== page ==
Namdrol wrote: Why? Because the Cittamatras also present a presentation of freedom from reference points i.e. the wisdom exists but it is free from reference points.
This is the point also Karl seems to share according to http://wordpress.tsadra.org/?p=1215
as the common model:The three natures (parikalpita, paratantra, and pariniṣpanna). The common model (1) in Indian Yogācāra texts is that pariniṣpanna is described as paratantra’s being empty of parikalpita. In the “Maitreya Chapter,” the Buddha uses model (1), but says that both imaginary form (mere conventional designations such as “form”) and conceived form (the conditioned entities to which these designations are applied) do not exist ultimately, while only the dharmadhātu exists ultimately. When the latter is directly observed through nonconceptual wisdom, those entities are not observed. When they are observed, it is only through conception (vikalpa).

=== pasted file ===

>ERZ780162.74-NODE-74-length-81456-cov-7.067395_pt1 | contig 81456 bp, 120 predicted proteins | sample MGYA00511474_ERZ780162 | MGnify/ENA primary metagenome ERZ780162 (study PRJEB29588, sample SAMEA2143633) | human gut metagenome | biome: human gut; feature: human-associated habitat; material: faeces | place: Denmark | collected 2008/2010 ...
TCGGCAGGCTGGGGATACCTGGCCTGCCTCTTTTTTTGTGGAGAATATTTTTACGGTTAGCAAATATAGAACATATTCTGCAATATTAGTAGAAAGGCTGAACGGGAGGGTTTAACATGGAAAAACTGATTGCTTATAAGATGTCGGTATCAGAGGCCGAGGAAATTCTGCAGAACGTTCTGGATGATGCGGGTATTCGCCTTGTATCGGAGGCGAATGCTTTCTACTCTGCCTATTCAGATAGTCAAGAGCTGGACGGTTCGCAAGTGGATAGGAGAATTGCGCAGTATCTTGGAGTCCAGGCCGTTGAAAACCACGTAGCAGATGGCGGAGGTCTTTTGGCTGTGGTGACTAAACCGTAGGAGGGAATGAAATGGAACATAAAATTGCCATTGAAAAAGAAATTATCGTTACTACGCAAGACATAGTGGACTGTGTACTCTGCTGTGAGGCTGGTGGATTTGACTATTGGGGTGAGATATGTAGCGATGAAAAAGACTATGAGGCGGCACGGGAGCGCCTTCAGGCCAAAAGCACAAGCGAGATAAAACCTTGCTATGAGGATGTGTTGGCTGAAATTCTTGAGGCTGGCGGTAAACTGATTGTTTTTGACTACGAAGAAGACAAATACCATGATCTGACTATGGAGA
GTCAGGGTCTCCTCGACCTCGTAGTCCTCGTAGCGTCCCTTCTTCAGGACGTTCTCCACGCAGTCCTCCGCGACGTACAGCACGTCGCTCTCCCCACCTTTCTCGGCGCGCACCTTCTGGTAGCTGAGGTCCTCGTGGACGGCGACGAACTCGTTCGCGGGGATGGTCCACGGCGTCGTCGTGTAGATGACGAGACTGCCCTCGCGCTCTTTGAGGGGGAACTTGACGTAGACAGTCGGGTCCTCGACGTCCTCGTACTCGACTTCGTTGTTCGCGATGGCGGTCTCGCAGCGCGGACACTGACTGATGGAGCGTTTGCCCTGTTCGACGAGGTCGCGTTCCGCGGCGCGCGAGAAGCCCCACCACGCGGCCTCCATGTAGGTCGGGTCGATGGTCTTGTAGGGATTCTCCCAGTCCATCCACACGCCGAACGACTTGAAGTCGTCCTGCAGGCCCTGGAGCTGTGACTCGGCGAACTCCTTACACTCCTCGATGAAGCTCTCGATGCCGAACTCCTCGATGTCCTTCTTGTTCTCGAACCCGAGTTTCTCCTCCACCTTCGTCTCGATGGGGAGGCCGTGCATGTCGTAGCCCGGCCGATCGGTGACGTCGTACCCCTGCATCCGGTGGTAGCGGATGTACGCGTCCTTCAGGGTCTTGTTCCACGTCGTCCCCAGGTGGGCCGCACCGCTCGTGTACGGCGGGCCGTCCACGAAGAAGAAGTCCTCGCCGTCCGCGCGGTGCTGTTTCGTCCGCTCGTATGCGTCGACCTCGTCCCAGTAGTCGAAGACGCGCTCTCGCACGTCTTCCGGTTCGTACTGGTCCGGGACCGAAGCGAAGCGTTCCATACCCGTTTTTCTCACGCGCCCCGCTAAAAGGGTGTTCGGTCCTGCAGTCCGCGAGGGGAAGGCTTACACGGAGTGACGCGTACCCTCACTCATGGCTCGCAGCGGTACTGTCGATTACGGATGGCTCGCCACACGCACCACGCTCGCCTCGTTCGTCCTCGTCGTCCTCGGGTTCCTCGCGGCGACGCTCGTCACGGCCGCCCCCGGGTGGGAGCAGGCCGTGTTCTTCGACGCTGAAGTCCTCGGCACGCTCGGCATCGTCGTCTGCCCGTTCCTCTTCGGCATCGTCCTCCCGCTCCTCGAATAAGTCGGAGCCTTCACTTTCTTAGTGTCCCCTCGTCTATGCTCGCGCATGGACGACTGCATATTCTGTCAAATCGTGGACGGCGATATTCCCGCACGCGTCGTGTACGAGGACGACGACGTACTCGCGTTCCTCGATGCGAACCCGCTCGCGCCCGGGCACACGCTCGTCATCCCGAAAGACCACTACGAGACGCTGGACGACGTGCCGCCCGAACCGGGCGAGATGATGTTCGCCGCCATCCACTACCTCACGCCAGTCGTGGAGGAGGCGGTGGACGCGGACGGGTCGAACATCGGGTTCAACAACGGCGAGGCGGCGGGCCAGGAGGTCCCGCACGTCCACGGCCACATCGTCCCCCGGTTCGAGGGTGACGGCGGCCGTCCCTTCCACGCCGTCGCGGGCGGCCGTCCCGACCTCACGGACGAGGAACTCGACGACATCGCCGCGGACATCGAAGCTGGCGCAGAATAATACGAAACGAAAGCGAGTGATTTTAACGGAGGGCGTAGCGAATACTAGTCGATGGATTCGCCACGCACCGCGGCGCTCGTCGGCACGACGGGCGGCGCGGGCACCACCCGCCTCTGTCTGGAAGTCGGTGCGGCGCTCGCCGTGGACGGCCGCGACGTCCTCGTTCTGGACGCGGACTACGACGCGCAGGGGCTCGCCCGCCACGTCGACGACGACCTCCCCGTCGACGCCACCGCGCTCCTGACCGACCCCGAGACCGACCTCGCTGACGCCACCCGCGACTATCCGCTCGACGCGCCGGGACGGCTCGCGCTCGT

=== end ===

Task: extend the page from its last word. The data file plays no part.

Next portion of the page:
This is what I understand as the compatible with Madhyamaka too, and I don't know why do you not agree with it also:
the dependent nature is not totally faulty but the imaginary nature as the (conceptual) designations, because the perfect nature can be pointed-out using the dependent nature. The perfect nature is not the dependent nature let alone the imaginary nature, because is pointed-out beyond them: beyond the duality of the dependent nature, and beyond (conceptual) designations of the imaginary nature concerning this duality.
In other words, "the non-existence of the imagined nature in the dependent nature" makes possible to point-out the perfect nature and makes therefore the dependent nature useful or not totally faulty:
Namdrol wrote: But in fact in the MV it is made extremely clear that the perfected nature simple is the non-existence of the imagined nature in the dependent nature, and that non-existence exists.